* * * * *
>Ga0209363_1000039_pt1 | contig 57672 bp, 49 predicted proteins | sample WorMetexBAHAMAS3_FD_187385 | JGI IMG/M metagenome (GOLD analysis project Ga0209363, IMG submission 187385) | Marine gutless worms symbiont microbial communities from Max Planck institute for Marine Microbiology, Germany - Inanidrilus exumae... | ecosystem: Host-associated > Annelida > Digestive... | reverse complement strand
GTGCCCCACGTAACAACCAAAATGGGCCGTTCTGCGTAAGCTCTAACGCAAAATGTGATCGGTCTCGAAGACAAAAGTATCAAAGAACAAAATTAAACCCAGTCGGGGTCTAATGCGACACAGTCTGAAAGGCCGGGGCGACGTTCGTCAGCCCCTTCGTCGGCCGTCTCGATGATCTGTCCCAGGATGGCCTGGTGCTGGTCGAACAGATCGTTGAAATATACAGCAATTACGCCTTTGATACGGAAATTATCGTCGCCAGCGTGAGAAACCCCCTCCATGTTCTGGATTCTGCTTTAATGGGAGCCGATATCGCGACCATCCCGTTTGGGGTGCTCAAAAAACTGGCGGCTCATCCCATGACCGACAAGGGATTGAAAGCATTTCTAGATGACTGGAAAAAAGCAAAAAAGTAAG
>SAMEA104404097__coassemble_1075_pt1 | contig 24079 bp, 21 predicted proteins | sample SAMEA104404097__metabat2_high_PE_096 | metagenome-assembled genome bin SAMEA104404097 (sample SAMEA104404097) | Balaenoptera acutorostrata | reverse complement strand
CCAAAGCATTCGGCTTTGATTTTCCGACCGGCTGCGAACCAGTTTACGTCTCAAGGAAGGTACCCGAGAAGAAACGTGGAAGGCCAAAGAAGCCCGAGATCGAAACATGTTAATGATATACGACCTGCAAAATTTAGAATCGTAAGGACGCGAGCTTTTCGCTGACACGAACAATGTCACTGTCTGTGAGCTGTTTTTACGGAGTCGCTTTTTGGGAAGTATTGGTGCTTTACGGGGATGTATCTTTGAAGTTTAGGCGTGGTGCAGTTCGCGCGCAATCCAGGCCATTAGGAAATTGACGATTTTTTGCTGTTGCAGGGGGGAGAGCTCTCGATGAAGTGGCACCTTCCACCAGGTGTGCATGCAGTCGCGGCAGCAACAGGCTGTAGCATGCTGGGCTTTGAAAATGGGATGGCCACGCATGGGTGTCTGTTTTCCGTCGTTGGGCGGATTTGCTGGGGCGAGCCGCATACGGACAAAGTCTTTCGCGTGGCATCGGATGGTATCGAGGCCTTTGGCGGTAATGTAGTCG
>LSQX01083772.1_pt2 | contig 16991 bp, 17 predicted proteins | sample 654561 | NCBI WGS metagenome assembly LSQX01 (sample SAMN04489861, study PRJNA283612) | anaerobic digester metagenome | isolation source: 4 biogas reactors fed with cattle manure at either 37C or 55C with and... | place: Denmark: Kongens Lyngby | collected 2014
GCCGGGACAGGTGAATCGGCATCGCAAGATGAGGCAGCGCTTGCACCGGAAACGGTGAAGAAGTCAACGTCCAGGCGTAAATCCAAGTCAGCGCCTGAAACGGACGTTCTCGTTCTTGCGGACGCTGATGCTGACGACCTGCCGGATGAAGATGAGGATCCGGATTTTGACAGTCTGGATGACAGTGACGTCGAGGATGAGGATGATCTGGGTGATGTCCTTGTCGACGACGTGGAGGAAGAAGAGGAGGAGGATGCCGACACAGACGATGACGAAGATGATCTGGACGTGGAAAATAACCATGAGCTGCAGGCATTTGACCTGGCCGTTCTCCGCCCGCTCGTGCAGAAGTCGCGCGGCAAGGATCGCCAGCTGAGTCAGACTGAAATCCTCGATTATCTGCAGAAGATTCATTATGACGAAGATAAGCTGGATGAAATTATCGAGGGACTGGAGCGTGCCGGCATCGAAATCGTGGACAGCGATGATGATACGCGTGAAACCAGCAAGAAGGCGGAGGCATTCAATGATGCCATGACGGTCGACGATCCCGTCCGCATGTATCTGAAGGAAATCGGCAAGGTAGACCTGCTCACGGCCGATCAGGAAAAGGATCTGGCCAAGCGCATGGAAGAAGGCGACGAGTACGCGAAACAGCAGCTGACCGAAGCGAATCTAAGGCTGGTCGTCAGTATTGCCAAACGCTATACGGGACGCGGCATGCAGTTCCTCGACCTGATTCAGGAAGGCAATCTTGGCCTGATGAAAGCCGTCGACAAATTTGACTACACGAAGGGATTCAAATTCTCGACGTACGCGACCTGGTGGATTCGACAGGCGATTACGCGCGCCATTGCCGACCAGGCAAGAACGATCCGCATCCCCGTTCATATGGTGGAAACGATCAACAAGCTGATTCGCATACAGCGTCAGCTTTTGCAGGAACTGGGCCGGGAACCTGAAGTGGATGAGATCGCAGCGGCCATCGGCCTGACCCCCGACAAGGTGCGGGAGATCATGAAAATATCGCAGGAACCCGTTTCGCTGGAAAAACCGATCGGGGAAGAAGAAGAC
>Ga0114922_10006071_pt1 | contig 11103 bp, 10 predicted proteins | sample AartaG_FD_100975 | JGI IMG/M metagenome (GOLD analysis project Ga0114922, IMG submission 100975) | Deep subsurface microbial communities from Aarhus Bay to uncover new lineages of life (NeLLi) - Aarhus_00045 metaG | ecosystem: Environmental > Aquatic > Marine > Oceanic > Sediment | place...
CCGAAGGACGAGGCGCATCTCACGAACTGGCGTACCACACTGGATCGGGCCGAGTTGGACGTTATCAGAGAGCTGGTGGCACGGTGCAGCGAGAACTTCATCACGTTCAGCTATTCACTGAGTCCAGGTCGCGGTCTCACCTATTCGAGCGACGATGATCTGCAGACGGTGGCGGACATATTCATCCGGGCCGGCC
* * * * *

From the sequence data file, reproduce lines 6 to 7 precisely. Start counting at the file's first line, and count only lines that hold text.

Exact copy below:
GCCGGGACAGGTGAATCGGCATCGCAAGATGAGGCAGCGCTTGCACCGGAAACGGTGAAGAAGTCAACGTCCAGGCGTAAATCCAAGTCAGCGCCTGAAACGGACGTTCTCGTTCTTGCGGACGCTGATGCTGACGACCTGCCGGATGAAGATGAGGATCCGGATTTTGACAGTCTGGATGACAGTGACGTCGAGGATGAGGATGATCTGGGTGATGTCCTTGTCGACGACGTGGAGGAAGAAGAGGAGGAGGATGCCGACACAGACGATGACGAAGATGATCTGGACGTGGAAAATAACCATGAGCTGCAGGCATTTGACCTGGCCGTTCTCCGCCCGCTCGTGCAGAAGTCGCGCGGCAAGGATCGCCAGCTGAGTCAGACTGAAATCCTCGATTATCTGCAGAAGATTCATTATGACGAAGATAAGCTGGATGAAATTATCGAGGGACTGGAGCGTGCCGGCATCGAAATCGTGGACAGCGATGATGATACGCGTGAAACCAGCAAGAAGGCGGAGGCATTCAATGATGCCATGACGGTCGACGATCCCGTCCGCATGTATCTGAAGGAAATCGGCAAGGTAGACCTGCTCACGGCCGATCAGGAAAAGGATCTGGCCAAGCGCATGGAAGAAGGCGACGAGTACGCGAAACAGCAGCTGACCGAAGCGAATCTAAGGCTGGTCGTCAGTATTGCCAAACGCTATACGGGACGCGGCATGCAGTTCCTCGACCTGATTCAGGAAGGCAATCTTGGCCTGATGAAAGCCGTCGACAAATTTGACTACACGAAGGGATTCAAATTCTCGACGTACGCGACCTGGTGGATTCGACAGGCGATTACGCGCGCCATTGCCGACCAGGCAAGAACGATCCGCATCCCCGTTCATATGGTGGAAACGATCAACAAGCTGATTCGCATACAGCGTCAGCTTTTGCAGGAACTGGGCCGGGAACCTGAAGTGGATGAGATCGCAGCGGCCATCGGCCTGACCCCCGACAAGGTGCGGGAGATCATGAAAATATCGCAGGAACCCGTTTCGCTGGAAAAACCGATCGGGGAAGAAGAAGAC
>Ga0114922_10006071_pt1 | contig 11103 bp, 10 predicted proteins | sample AartaG_FD_100975 | JGI IMG/M metagenome (GOLD analysis project Ga0114922, IMG submission 100975) | Deep subsurface microbial communities from Aarhus Bay to uncover new lineages of life (NeLLi) - Aarhus_00045 metaG | ecosystem: Environmental > Aquatic > Marine > Oceanic > Sediment | place...